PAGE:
What is OFDMA? Difference between OFDMA and MU-MIMO?
What is OFDMA?
OFDMA refers to Orthogonal Frequency Division Multiple Access. It is a multi-user version of OFDM that is single-user. The data transmission adopts OFDM before the occurrence of WiFi 6, which identifies users in terms of time segment. Only one user occupies all the subcarriers on a channel and sends a complete packet within each time slot. The throughput of OFDMA is three times higher than that of OFDM for short data packets or multiple endpoints. OFDMA combines transmissions and sends the frame to multiple endpoints. Therefore, the transmission latency is lower and efficiency is higher, which makes OFDMA fit for the application of IoT devices, videos, online games, etc.
How does OFDMA Work?
With the aid of OFDMA, multiple clients' data can be sent to or received from the AP in a single transmission. The access point uses groups of sub-carriers within the RF channel simultaneously for the downlink, whereas previously it would have sent the data in a sequential series of packets, consuming the entire RF channel bandwidth. Multiple clients transmit at once in the uplink direction, with their signals arriving at the access point on various sub-carriers to enable parallel reception. Reduced header and contention overhead improve efficiency, and small-packet throughput is noticeably higher, but what makes OFDMA awesome is the powerful control over individual transmissions.
Wi-Fi transmission is a complex interaction of numerous parameters such as transmit bit rate, transmit power, receive sensitivity and noise levels, channel bandwidth, and others. For maximum effectiveness and performance, OFDMA enables to optimize these parameters for each transmission and each client and then group them in various combinations.
What are the Advantages and Disadvantages of OFDMA?
● Higher frequency variety and efficiency
OFDMA improves the communication efficiency of multi-client concurrent scenarios especially for high-density deployment by reducing the cost of time of Preamble, SIFS, and Contention.
With the utilization of OFDMA,there is not only the ability of more granular downlink resource allocation in the time domain and frequency domain but also the ability to explicitly allocate resource units in the uplink for the first time in Wi-Fi communication. This bidirectional resource element allocation capability is similar to LTE resource blocks (RBs) and is analogous to virtual resources or "slices" in 5G. As you can imagine, this 802.11ax slice can have various properties, such as bandwidth, latency, and jitter, enabling finer QoS than was possible before with 802.11ac.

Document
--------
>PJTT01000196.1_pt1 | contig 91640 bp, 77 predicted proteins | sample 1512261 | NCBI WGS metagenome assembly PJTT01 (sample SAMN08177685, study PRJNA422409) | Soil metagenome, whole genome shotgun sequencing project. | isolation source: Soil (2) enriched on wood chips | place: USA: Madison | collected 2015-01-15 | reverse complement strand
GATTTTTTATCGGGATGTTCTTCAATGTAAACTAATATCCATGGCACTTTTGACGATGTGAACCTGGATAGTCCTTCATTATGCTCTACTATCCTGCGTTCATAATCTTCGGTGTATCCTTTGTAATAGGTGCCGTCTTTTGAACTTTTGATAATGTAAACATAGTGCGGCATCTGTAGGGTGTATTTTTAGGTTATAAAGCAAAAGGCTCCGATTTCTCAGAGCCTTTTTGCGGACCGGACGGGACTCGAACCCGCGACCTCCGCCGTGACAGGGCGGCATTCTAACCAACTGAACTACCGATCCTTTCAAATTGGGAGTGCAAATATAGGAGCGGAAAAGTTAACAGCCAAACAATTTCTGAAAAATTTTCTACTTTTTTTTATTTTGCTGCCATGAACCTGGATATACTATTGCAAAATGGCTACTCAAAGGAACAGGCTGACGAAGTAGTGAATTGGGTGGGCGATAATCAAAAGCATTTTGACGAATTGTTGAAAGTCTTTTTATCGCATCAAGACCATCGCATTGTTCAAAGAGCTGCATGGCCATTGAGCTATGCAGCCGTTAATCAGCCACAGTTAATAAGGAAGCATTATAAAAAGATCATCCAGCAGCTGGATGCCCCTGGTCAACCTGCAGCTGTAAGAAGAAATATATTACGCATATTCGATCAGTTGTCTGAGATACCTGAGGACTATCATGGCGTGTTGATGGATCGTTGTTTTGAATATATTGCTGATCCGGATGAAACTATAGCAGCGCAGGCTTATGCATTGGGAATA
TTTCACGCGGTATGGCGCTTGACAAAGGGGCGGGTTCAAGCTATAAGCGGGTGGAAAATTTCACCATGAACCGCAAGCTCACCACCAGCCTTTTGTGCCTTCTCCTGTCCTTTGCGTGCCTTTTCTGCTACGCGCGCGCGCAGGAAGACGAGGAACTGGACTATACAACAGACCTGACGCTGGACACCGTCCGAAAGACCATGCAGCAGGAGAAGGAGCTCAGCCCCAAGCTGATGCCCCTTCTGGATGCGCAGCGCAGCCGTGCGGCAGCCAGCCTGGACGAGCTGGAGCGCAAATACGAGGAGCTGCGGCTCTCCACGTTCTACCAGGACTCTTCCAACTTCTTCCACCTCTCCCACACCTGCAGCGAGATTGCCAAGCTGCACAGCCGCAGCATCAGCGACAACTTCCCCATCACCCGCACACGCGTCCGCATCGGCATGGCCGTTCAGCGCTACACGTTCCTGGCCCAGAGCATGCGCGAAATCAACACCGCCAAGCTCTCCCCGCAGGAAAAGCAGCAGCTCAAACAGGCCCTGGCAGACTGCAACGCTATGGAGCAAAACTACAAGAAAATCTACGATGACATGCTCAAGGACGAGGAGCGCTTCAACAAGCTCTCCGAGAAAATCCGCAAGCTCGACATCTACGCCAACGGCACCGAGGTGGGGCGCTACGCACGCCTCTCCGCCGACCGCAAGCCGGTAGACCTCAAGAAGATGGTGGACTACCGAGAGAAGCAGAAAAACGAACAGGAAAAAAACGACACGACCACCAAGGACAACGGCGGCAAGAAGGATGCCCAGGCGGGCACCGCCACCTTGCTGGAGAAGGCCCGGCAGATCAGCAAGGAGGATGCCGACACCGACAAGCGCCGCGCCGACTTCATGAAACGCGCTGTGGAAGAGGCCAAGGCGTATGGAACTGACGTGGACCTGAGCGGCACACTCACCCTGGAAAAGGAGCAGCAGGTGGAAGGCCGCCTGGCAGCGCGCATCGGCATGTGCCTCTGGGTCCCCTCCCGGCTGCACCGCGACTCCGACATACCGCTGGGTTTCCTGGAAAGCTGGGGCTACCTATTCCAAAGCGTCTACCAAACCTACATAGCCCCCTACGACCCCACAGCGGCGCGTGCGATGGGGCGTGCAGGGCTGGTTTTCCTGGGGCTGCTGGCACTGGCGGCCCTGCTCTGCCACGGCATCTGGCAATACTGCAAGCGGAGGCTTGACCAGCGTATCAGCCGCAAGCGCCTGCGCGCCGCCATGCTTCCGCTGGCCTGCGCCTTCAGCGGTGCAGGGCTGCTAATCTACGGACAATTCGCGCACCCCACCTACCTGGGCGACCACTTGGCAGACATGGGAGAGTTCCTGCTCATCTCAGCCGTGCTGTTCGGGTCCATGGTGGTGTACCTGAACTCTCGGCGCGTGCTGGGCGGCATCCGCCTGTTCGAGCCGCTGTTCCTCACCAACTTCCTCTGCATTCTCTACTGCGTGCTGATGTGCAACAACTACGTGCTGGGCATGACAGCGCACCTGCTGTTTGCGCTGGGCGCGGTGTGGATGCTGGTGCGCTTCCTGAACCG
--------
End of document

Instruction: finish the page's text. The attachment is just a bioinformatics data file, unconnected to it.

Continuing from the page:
● Higher User Bandwidth
The OFDMA technology used in 802.11ax divides the 20/40/80/160 MHz channel into multiple resource units (RUs). For a 20MHz channel, an RU may consist of 26, 52, 106 or 242 sub-carriers corresponding to RUs of approximately 2 MHz, 4 MHz, 8 MHz and 20 MHz bandwidth. The data of the client is carried on each RU, so from the perspective of the total time-frequency resources, in each time slice, data can be sent to multiple clients at the same time.
● More flexible in that it can open and close channel and subchannel
● Better network coverage
● The frequency diversity depends on how the subcarriers are assigned to the users so it will become complicated.
● Extra power is required because it is always on and ready to send transmissions.
● There is higher sensitivity than other channel types.
OFDM vs MU-MIMO, What's the Difference?
MU-MIMO and OFDMA are complementary.
MU-MIMO improves space utilization and effective bandwidth and reduces latency at the same time. But MU-MIMO is not stable enough, making it get affected by STA. It allows multi-user to visit by using different spatial streams.
OFDMA supports multi-channel transmission in the range of frequency, which is a great choice for low-bandwidth and small-packet applications. It improves the utilization of spatial streams and transmission efficiency and reduces the procedure latency. The technology is stable and not easy to be influenced by STA.
OFDMA fits low-broadband applications while MU-MIMO suits high-broadband applications. With a great combination of two items, WiFi 6 performs better.